Mike Foote’s Top 100-Mile Tips

Alex Kurt August 27th, 2014

On the most challenging courses, with the most heavily-stacked fields, Mike Foote is one of the most consistently strong racers out there. Train and race like he does to excel at your next 100-miler

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Foote at UTMB in 2013. Photo by Demiano Levati/The North Face

In a 100-mile trail race, anything can happen. The distance is too long, and the distance too variable, to count on consistent results.

Unless you’re Mike Foote, it seems.

The 31-year-old yurt dweller from Missoula, Montana doesn’t race the 100-mile distance very often, but when he does, he usually does it well, and he has a reputation for exceeding expectations in exceptionally challenging and talent-laden races.

Take the Ultra-Trail du Mont-Blanc (UTMB), an approximately 100-mile (166-kilometer) race that runs through France, Italy and Switzerland around the base of Mount Blanc, in which Foote will be running this weekend. UTMB is considered one of the most grueling courses in ultrarunning, and is loaded with top European runners, many of whom are running on their home turf.

Foote surprised some people by being the first American across the line at UTMB in 2011, finishing 11th. In 2012, with the course shortened to 103 kilometers due to weather, he finished a third. Last year, he closed hard to finish fifth.

He’s not the most successful American runner at UTMB – unlike any of their male countrymen, Nikki Kimball, Krissy Moehl and Rory Bosio have all notched wins, including Bosio’s astounding course record in 2013 – but Foote has been arguably the most consistent since he started running the race in 2011.

So how does he do it? We caught up with Foote as he prepares for this weekend’s race to learn how he does it time and again at UTMB, and how those lessons can be applied to any 100-mile trail race.

 

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Foote finished third at UTMB in 2012 on a weather-shortened course. Photo by David Clifford/The North Face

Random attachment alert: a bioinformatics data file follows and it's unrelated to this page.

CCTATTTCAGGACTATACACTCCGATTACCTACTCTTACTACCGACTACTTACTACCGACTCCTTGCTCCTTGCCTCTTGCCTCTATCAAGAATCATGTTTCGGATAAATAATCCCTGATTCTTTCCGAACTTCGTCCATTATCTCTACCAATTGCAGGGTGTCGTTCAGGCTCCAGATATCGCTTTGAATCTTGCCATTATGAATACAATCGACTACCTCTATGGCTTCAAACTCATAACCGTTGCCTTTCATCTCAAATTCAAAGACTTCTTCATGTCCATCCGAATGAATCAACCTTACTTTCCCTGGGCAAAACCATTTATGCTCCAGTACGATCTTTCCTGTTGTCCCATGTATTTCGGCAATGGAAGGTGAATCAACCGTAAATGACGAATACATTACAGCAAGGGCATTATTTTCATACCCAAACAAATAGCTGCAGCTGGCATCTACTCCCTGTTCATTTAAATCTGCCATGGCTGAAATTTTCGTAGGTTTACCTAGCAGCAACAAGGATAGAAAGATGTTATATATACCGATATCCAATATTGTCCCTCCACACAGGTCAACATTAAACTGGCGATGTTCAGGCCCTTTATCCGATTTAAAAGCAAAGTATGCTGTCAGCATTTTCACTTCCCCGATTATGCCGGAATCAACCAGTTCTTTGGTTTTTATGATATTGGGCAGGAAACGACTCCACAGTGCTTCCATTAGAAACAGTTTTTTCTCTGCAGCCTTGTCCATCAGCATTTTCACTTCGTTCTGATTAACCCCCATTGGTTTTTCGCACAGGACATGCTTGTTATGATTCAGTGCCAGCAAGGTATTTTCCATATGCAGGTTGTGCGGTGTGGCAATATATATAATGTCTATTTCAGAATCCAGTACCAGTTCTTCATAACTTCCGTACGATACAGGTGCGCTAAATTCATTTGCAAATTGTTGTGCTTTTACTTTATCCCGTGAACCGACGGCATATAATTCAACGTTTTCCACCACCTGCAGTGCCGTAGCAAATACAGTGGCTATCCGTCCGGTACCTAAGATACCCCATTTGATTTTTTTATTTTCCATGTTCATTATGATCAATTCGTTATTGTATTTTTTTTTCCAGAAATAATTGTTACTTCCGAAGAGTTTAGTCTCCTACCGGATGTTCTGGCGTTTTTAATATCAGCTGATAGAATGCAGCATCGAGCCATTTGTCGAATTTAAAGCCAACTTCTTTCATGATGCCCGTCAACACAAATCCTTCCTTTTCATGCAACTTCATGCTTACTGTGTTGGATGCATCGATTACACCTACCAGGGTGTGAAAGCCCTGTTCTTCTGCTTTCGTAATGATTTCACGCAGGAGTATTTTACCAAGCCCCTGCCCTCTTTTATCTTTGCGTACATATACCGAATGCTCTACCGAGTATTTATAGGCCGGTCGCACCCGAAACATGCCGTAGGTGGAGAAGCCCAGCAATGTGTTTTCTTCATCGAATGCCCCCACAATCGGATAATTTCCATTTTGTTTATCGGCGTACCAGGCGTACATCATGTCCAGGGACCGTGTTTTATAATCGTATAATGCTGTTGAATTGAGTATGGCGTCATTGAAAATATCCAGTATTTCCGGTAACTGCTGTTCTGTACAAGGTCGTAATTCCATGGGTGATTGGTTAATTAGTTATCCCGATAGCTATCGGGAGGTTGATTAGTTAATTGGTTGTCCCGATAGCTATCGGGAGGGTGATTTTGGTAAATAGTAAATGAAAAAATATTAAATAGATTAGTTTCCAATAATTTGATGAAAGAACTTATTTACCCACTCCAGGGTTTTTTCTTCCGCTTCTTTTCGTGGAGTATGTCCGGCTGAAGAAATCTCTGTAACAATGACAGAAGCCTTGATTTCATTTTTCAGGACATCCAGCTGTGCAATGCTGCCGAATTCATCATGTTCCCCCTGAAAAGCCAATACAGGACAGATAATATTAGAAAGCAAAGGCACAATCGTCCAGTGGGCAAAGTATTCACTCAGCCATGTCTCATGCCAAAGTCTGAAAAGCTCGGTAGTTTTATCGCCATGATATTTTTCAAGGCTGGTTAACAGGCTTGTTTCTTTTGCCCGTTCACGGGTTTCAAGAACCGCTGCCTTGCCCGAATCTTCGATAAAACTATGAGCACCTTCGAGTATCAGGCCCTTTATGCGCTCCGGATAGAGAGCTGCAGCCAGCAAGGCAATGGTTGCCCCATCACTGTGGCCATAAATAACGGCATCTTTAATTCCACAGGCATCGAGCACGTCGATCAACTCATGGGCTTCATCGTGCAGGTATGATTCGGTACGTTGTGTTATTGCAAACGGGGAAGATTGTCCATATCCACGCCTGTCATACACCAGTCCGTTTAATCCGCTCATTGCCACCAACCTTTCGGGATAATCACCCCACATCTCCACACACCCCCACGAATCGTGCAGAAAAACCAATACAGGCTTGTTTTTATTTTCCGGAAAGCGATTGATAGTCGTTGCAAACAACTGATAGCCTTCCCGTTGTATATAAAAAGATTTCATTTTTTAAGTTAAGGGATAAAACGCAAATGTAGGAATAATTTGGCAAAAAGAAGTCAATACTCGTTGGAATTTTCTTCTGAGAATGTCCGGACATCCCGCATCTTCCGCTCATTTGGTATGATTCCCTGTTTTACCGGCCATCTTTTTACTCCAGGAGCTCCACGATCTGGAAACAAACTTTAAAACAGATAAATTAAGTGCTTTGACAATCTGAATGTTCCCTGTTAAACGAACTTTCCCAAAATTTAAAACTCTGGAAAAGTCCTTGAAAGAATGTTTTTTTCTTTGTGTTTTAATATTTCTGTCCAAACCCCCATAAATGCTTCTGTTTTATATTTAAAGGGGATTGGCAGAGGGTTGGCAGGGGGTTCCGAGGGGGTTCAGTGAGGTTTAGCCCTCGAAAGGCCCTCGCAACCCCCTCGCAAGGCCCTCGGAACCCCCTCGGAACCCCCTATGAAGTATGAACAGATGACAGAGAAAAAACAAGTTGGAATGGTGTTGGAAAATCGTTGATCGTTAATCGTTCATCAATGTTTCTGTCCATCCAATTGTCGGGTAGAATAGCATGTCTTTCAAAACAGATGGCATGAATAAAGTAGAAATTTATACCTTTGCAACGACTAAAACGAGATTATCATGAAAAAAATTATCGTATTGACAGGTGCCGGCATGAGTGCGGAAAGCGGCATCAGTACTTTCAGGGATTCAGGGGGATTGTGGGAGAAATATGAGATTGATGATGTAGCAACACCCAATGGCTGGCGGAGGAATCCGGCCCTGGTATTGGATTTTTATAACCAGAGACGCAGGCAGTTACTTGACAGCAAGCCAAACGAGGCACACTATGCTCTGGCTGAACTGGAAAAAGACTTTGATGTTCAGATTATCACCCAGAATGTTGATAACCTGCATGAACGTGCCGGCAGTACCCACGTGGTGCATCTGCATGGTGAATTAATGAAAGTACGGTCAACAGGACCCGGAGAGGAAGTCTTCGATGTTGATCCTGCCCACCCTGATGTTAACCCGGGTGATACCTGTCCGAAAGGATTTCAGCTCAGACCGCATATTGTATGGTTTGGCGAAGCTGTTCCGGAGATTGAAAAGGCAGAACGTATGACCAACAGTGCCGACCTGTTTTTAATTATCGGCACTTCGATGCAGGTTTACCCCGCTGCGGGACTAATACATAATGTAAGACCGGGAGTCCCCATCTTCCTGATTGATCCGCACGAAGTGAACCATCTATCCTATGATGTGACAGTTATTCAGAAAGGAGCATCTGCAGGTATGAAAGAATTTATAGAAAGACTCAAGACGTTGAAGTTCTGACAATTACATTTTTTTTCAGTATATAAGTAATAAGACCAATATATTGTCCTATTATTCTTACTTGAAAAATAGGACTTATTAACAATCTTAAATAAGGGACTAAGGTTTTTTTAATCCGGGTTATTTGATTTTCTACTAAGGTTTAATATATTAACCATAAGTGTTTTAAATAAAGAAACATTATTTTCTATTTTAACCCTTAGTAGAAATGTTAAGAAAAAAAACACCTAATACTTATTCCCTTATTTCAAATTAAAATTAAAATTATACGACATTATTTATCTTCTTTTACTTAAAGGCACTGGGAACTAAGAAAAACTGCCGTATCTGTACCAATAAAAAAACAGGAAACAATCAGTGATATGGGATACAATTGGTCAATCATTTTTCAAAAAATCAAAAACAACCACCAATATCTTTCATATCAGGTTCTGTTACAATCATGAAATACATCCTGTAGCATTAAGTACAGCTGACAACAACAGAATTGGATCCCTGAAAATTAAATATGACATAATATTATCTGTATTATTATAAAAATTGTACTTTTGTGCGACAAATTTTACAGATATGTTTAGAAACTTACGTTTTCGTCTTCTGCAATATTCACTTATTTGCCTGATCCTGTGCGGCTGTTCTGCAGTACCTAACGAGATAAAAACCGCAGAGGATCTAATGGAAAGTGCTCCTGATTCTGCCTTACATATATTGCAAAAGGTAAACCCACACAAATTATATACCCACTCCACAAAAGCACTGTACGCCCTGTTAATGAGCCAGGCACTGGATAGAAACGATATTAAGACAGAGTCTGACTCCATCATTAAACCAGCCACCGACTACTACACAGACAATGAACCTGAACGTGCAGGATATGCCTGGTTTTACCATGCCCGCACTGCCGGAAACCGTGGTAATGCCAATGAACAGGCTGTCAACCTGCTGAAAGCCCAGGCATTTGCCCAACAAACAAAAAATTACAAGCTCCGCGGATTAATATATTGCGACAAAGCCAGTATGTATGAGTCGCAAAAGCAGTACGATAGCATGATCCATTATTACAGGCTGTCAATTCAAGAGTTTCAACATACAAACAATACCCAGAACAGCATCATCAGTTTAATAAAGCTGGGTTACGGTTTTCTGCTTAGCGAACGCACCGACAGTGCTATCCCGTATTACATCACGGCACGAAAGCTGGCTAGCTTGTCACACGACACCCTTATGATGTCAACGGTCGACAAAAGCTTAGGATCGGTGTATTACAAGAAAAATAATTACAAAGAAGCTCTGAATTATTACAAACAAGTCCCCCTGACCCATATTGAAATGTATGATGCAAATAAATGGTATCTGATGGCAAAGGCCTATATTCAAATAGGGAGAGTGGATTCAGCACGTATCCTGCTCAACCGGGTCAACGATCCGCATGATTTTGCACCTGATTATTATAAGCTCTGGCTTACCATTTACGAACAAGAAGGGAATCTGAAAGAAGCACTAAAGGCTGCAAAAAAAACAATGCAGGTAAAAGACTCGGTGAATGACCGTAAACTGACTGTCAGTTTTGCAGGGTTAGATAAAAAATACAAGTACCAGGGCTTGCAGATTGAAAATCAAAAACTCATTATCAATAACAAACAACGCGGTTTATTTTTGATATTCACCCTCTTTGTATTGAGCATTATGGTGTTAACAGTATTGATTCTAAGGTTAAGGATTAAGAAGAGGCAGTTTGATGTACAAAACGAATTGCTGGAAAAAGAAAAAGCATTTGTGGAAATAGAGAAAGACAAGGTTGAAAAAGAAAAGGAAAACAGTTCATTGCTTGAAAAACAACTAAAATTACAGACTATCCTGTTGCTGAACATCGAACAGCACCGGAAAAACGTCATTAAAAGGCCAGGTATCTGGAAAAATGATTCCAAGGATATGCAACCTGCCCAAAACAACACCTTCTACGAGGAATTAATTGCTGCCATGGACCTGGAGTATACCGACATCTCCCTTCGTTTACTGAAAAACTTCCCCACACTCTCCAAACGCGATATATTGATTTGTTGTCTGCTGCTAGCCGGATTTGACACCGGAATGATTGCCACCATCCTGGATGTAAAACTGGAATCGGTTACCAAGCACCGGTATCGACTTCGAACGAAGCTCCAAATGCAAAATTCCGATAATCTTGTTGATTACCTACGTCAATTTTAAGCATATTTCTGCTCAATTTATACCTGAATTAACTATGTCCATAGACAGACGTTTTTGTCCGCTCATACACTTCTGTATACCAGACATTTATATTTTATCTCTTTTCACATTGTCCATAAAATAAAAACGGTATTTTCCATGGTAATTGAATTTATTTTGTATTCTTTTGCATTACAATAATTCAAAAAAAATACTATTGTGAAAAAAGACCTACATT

1. Run your own race.

UTMB, among other European races, is notorious for going out very fast the first 30K. Stay calm, don’t get caught in the current, and run your own intelligent pace. You’ll be happy you did.

2. Embrace the darkness.

Most people will see the sun set and rise at least once in a 100-miler. Invest in a good headlamp that gives you the confidence to run well in technical terrain. The extra couple ounces of weight is well worth it.

3. Eat food.

Lots of it. UTMB is a 100-mile race with almost 10,000 meters of climbing, so I’m going to need some fuel. I like to have variety of options available in my drop bags and brought by my crew. I never know exactly what I’m going to want to eat at mile 80.

4. Find race-specific terrain.

UTMB is a mountain race with long climbs and descents. Leading into the race I look to train and do workouts in terrain similar to the course to get both my body and my mind used to those stresses. This year I came to Chamonix five weeks early to train on the course and the surrounding trails to prepare. I highly recommend finding terrain similar to what you’ll be racing on, and training on that as much as possible!

5. Power-hike the steep climbs.

I hike most of the ascents on the UTMB course in order to keep my heart rate and breathing in control. I hike with purpose and push my pace, but it proves to be more efficient than running the steep ascents and often times is just as fast a pace. I rarely get passed in a race going uphill, even when I’m hiking.

6. Protect your feet.

Blisters are annoying in shorter races, but can end your race in a 100-miler. I’m the last person to talk to about blisters since I never get them, but I do know that a good pair of socks goes a long, long way.

7. Finish strong.

Some of the biggest climbs and some of the most fun terrain on the UTMB course are in the last 25 miles. It’s important to race the first 75 miles with this in mind, and with a commitment to finishing the race strong. UTMB is not an 80K race or a 130K race. It’s 166K. Pace yourself intelligently in the first half and you will be passing a lot of people all the way to the finish line.

8. Race with the right frequency for you.

 

I think each athlete needs to find the best approach to how much they race. I enjoy racing longer, more competitive and taxing races, and therefore feel as if I need to fully recover between the events to perform at my best. It’s a constant balance trying to find the right number of races and when and how to approach an “A” race vs. a “B” or “C” race.

I think sometimes folks race more in order to build confidence for key races. There is value in this, but I’m comfortable at this point building my confidence through smart training. This helps me to feel most prepared (and not burned out) on race day.

9. Celebrate and have fun.

A 100-mile race is special. For example, UTMB is one of the biggest and most-hyped ultras in the world, with thousands of runners and tens of thousands of spectators. It is truly a bucket-list experience. Whatever adventure you’re on, commit to enjoying it and you will likely perform at your best. That is my plan.

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